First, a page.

I wasn’t able to recompile the application at the time, anyway, and so needed to find another way to fix the issue by reconfiguring the OS. In the end, I was able to fix the issue by enabling something called “strong cryptography mode” in Windows on the web server, which you can read more background about here.

To make the change, I simply had to run the two commands below in an elevated PowerShell prompt on the server. The first command is for x64 .NET and the second for x86 .NET.

Set-ItemProperty -Path 'HKLM:\SOFTWARE\Wow6432Node\Microsoft\.NetFramework\v4.0.30319' -Name 'SchUseStrongCrypto' -Value '1' -Type DWord

After those commands are run, you can run the following command to verify the setup:

[Net.ServicePointManager]::SecurityProtocol

This will list the enabled SSL/TLS protocols, which in my case now includes TLS12 (that is, TLS 1.2).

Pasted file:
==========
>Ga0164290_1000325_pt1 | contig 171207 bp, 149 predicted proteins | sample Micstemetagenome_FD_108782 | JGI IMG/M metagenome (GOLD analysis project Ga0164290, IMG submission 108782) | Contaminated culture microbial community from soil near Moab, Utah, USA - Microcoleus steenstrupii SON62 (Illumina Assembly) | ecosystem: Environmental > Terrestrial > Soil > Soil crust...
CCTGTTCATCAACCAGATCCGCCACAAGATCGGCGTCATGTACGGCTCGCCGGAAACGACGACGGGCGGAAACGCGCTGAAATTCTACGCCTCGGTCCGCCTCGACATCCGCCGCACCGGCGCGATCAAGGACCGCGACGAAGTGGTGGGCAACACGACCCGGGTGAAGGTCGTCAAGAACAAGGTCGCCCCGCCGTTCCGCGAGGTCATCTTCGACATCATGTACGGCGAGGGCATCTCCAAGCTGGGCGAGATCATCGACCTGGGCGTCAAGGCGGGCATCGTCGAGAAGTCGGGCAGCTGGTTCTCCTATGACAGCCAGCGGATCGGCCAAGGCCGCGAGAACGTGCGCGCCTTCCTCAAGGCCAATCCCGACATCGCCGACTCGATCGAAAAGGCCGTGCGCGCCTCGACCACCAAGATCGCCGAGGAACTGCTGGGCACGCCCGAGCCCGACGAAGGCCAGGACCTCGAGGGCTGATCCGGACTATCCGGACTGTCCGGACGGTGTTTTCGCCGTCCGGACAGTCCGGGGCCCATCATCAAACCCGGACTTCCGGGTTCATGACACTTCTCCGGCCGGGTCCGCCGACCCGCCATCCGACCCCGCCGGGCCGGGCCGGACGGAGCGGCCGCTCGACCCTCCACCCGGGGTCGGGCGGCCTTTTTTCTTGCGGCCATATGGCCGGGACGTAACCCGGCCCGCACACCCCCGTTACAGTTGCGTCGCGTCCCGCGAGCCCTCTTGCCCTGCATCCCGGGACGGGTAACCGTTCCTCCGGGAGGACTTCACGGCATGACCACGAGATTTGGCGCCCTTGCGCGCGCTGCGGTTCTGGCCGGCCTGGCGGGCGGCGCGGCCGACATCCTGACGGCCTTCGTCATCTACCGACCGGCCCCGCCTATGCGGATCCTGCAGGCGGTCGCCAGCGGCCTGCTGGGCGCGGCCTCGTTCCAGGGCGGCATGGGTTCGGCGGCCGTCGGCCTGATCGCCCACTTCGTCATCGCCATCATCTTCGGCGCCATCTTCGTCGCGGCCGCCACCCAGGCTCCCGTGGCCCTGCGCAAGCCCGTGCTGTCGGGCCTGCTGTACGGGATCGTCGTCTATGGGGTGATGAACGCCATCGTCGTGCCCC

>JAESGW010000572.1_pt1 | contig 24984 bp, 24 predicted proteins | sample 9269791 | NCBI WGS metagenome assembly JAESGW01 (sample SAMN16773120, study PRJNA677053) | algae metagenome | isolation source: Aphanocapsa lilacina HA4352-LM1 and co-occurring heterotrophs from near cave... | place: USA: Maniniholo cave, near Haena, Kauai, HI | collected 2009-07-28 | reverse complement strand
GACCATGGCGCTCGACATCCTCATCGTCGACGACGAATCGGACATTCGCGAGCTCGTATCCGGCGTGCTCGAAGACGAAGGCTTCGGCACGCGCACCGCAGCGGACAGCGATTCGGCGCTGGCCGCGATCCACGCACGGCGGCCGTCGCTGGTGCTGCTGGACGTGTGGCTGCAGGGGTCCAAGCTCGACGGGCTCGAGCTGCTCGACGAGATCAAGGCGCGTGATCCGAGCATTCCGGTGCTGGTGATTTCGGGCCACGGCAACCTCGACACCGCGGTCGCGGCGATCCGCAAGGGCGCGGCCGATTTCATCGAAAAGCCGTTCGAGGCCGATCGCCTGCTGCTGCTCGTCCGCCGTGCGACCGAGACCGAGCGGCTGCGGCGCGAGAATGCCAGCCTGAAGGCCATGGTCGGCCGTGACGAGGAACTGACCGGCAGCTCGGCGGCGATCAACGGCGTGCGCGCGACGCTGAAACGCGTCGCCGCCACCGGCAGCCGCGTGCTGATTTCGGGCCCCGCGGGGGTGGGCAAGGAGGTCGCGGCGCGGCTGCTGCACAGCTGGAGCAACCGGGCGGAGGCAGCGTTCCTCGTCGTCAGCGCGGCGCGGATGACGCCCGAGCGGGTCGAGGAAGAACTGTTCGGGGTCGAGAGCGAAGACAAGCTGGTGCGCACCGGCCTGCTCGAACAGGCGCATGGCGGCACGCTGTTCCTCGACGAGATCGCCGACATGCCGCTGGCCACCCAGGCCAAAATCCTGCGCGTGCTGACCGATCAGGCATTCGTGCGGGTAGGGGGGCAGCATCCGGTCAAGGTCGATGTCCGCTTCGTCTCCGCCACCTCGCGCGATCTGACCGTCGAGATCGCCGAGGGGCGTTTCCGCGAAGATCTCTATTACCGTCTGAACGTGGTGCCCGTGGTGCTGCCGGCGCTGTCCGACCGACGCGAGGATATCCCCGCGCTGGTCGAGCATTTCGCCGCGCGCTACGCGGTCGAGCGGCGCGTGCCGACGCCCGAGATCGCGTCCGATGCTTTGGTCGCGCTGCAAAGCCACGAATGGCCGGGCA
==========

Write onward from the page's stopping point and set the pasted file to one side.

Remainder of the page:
Finally, I simply reset IIS to restart my application, and I now no longer get the “Could not create SSL/TLS secure channel” exception and the API longer returns HTTP 500 responses!

Hope this helps!



ASP.NET Core Hosting :: How to Handle Multipart Request with JSON and File Uploads in ASP.NET Core

clock May 15, 2019 09:29 by author Jervis

Suppose we’re writing an API for a blog. Our "create post" endpoint should receive the title, body, tags and an image to display at the top of the post. This raises a question: how do we send the image? There are at least 3 options:

Embed the image bytes as base64 in the JSON payload, e.g.

{
    "title": "My first blog post",
    "body": "This is going to be the best blog EVER!!!!",
    "tags": [ "first post", "hello" ],